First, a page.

During courtship in S. endius, the male approaches the female, performing a wing-fanning display, after which he mounts the female and performs a vibratory push-up behaviour whilst situated on her dorsum. Although females subsequently burrow through carrion, manure, or rotting vegetation in search of hosts in which to oviposit [24], mating takes place on the surface, where such obvious courtship behaviours may also be apparent to predators. Further, as the courtship behaviour of S. endius involves the male remaining mounted on the female, his presence may interfere with the ability of the female to burrow for hosts [23], impeding oviposition (e.g. 6). By resisting male courtship, it seems likely that female S. endius can reduce the costs associated with sexual harassment by males; and any physiological cost of increased pheromone production may be less than the cost of failing to oviposit.

The use of an ‘attractive’ sex pheromone as an ‘anti-aphrodisiac’ is an unusual change in function and the mechanism by which it is associated with the cessation of male courtship may be as a signal of unreceptivity, or as a weapon (see 28). As females rarely re-mate, the emission of high concentrations of methyl 6-methylsalicilate may indicate to the courting male that the female is unreceptive and unlikely to mate, thus acting as a signal. However, some males persist for longer than others and some females do indeed go on to re-mate. Further, as the concentration of the pheromone is correlated with the probability of the male withdrawing from a courtship interaction, it seems likely that the pheromone is acting as more than a signal of unreceptivity and that there are consequences for males that are exposed to it. It appears that elevated levels of methyl 6-methylsalicailate may function as a nociceptive stimulus. In a laboratory study using extracts of methyl 6-methylsalicilate, the antennae of males were shown to be sensitive to the compound and males responded behaviourally to it by arrestment [26]. Further, previous studies have demonstrated that males exhibit decreased sexual responsiveness after mating [23] and after interacting with mated females [24]. The decreased sexual responsiveness, even during future interactions with virgin females [22,24], suggests that being exposed to the pheromone has a direct effect on male behaviour beyond that of simply responding to a signal.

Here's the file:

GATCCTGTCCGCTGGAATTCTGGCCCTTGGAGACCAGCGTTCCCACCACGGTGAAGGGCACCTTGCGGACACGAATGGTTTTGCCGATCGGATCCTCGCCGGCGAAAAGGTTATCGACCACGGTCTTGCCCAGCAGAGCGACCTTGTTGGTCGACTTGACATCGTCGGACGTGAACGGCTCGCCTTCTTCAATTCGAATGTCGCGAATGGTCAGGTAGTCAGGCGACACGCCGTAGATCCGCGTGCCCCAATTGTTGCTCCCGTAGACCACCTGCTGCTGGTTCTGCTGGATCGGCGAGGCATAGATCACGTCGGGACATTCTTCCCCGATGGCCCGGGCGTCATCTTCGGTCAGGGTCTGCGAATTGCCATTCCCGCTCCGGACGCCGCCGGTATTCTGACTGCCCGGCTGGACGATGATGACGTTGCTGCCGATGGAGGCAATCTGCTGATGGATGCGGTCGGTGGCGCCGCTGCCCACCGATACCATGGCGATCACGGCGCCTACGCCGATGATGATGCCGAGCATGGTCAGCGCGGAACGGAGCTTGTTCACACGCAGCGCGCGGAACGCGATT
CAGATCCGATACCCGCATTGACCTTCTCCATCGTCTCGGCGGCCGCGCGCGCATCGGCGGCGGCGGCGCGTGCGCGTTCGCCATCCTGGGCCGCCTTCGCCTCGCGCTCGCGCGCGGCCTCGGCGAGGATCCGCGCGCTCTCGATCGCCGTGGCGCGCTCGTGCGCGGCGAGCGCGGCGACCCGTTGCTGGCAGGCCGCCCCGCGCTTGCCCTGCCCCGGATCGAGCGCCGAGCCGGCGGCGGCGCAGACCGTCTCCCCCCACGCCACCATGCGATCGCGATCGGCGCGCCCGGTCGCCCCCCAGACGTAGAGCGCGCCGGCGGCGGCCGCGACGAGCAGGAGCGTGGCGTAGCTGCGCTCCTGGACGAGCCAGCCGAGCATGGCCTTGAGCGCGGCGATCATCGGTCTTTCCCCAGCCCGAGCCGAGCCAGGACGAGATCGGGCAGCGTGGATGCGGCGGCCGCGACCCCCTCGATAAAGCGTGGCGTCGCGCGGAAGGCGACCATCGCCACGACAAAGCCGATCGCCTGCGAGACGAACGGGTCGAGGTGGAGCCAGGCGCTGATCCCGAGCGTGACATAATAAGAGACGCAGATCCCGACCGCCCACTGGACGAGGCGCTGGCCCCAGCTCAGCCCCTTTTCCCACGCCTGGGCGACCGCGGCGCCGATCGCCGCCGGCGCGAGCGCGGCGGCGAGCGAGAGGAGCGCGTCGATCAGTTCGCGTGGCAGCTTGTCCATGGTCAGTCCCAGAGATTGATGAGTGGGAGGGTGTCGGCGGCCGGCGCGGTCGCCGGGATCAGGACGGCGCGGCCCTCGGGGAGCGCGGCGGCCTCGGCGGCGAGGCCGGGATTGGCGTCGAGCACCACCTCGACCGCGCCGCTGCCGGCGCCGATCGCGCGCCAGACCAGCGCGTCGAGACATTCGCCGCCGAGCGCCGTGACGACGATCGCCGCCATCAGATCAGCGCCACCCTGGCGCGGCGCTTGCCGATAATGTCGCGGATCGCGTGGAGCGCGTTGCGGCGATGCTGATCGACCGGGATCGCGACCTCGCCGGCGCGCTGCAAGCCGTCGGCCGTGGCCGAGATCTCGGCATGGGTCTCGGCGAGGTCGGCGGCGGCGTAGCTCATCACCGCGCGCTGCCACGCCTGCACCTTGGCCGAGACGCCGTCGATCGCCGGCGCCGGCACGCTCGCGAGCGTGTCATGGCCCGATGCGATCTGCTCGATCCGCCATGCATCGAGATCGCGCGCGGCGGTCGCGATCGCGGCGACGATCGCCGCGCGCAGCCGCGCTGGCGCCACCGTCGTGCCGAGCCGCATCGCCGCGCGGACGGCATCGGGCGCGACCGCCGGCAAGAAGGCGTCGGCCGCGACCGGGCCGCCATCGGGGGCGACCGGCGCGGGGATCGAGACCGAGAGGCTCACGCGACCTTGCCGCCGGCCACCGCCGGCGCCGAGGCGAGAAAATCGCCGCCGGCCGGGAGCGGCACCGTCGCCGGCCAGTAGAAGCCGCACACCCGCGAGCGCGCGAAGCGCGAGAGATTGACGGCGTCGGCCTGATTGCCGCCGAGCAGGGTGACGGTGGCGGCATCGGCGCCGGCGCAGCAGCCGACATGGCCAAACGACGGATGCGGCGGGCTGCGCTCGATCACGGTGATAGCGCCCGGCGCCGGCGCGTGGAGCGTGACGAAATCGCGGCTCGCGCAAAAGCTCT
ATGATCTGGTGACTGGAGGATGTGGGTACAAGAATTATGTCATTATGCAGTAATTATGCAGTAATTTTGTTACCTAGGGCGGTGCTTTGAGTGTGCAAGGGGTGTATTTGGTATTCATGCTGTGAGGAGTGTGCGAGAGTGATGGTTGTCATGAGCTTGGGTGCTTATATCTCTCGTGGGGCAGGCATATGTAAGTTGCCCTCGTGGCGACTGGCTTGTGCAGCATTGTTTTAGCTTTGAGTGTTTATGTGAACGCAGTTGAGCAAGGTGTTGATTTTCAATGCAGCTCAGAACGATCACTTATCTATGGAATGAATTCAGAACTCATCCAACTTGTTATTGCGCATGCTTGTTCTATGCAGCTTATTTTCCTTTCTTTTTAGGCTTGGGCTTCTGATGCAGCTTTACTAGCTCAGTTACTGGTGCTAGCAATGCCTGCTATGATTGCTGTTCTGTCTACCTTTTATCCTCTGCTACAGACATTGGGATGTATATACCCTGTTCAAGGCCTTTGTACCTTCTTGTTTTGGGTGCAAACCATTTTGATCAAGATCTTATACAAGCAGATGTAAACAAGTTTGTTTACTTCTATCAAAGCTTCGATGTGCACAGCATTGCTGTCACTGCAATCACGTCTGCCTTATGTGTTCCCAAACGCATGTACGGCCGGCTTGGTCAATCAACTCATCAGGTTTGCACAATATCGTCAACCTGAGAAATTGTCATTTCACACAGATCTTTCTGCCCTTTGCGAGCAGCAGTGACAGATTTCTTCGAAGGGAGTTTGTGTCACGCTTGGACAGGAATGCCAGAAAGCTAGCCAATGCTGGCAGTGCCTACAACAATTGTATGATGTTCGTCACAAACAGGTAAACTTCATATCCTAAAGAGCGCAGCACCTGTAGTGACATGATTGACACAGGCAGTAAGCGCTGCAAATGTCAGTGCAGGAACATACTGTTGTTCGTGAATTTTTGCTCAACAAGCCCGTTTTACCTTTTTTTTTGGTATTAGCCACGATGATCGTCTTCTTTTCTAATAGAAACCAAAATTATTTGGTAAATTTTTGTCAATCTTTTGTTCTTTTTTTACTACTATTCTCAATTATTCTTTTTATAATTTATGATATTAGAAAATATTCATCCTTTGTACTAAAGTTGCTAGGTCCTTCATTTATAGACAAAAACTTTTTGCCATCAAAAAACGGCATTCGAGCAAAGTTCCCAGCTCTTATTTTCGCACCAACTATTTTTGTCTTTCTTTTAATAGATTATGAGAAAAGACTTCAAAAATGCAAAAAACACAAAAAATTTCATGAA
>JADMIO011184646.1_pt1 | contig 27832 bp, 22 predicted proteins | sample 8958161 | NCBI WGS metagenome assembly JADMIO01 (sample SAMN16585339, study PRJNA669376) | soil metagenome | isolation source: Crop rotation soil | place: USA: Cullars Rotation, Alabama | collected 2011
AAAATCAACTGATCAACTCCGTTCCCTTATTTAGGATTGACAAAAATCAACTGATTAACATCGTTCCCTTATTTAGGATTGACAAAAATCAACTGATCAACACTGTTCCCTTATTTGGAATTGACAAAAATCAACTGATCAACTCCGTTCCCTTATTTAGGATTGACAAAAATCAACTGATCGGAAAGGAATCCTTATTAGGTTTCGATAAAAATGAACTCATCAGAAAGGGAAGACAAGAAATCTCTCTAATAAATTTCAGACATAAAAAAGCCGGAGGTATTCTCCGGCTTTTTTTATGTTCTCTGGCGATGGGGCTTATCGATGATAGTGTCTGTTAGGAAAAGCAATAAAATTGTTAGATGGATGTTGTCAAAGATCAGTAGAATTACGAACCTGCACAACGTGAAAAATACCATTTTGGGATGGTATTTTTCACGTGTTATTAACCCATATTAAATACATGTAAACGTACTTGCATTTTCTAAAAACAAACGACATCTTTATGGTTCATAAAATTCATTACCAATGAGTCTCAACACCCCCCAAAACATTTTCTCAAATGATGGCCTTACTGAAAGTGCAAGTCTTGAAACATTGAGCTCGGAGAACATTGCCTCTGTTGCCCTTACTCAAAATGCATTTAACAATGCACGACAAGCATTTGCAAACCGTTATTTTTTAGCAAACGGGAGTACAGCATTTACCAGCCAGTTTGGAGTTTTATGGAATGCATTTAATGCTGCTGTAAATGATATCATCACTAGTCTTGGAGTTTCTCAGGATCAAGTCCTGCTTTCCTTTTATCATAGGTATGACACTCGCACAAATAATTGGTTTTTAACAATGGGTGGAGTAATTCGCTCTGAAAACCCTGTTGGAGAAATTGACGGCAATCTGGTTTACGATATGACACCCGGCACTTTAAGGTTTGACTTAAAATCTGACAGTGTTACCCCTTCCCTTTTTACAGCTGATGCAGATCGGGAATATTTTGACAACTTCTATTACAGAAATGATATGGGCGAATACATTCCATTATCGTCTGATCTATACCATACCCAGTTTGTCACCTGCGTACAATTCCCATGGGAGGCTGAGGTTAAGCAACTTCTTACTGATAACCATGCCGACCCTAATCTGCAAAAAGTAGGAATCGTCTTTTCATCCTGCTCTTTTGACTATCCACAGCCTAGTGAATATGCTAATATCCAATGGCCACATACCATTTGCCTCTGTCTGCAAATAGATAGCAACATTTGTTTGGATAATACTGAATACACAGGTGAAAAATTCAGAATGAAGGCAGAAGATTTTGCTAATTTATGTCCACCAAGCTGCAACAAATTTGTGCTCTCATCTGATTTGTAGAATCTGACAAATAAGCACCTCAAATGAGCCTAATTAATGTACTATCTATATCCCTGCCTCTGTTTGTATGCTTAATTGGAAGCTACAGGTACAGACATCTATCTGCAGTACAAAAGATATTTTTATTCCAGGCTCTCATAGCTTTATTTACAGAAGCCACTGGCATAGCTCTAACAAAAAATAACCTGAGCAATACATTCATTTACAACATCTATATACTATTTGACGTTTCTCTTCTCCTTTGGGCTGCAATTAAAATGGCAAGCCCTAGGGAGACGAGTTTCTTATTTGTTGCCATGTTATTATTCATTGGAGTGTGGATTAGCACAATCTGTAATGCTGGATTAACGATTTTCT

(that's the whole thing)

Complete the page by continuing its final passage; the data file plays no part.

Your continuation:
There are several reasons that females may resist the courtship and mating attempts of males: to avoid injury, contracting sexually transmitted diseases, exposure to predation risk, or harassment that may reduce opportunities to feed and oviposit. Resistance strategies vary in their hostility and costliness, with some females physically rebuffing courting males while others simply move to areas where they can avoid courtship encounters. Here we have identified that a change in concentration of a pheromone component is associated with a change in function. Thus, female S. endius appear to have developed a strategy whereby they use an otherwise attractant sex pheromone as a deterrent by increasing the concentration at which it is released, thereby turning it into an ‘anti-aphrodisiac’. This mechanism may be evolutionarily important, not only for S. endius, but also for other species. That a change in concentration changes the function of a sex pheromone in S. endius is a novel mechanism that has remained untested in any taxa until now. Such concentration-mediated shifts in function may thus be more widespread than previously thought. Further, the process of increasing the concentration of a sex-attractant to render it an anti-aphrodisiac may have important evolutionary consequences as females do not need to produce a novel compound to deter superfluous courtship. This mechanism may thus facilitate the evolution of anti-aphrodisiac strategies.

Supporting Information

Video S1.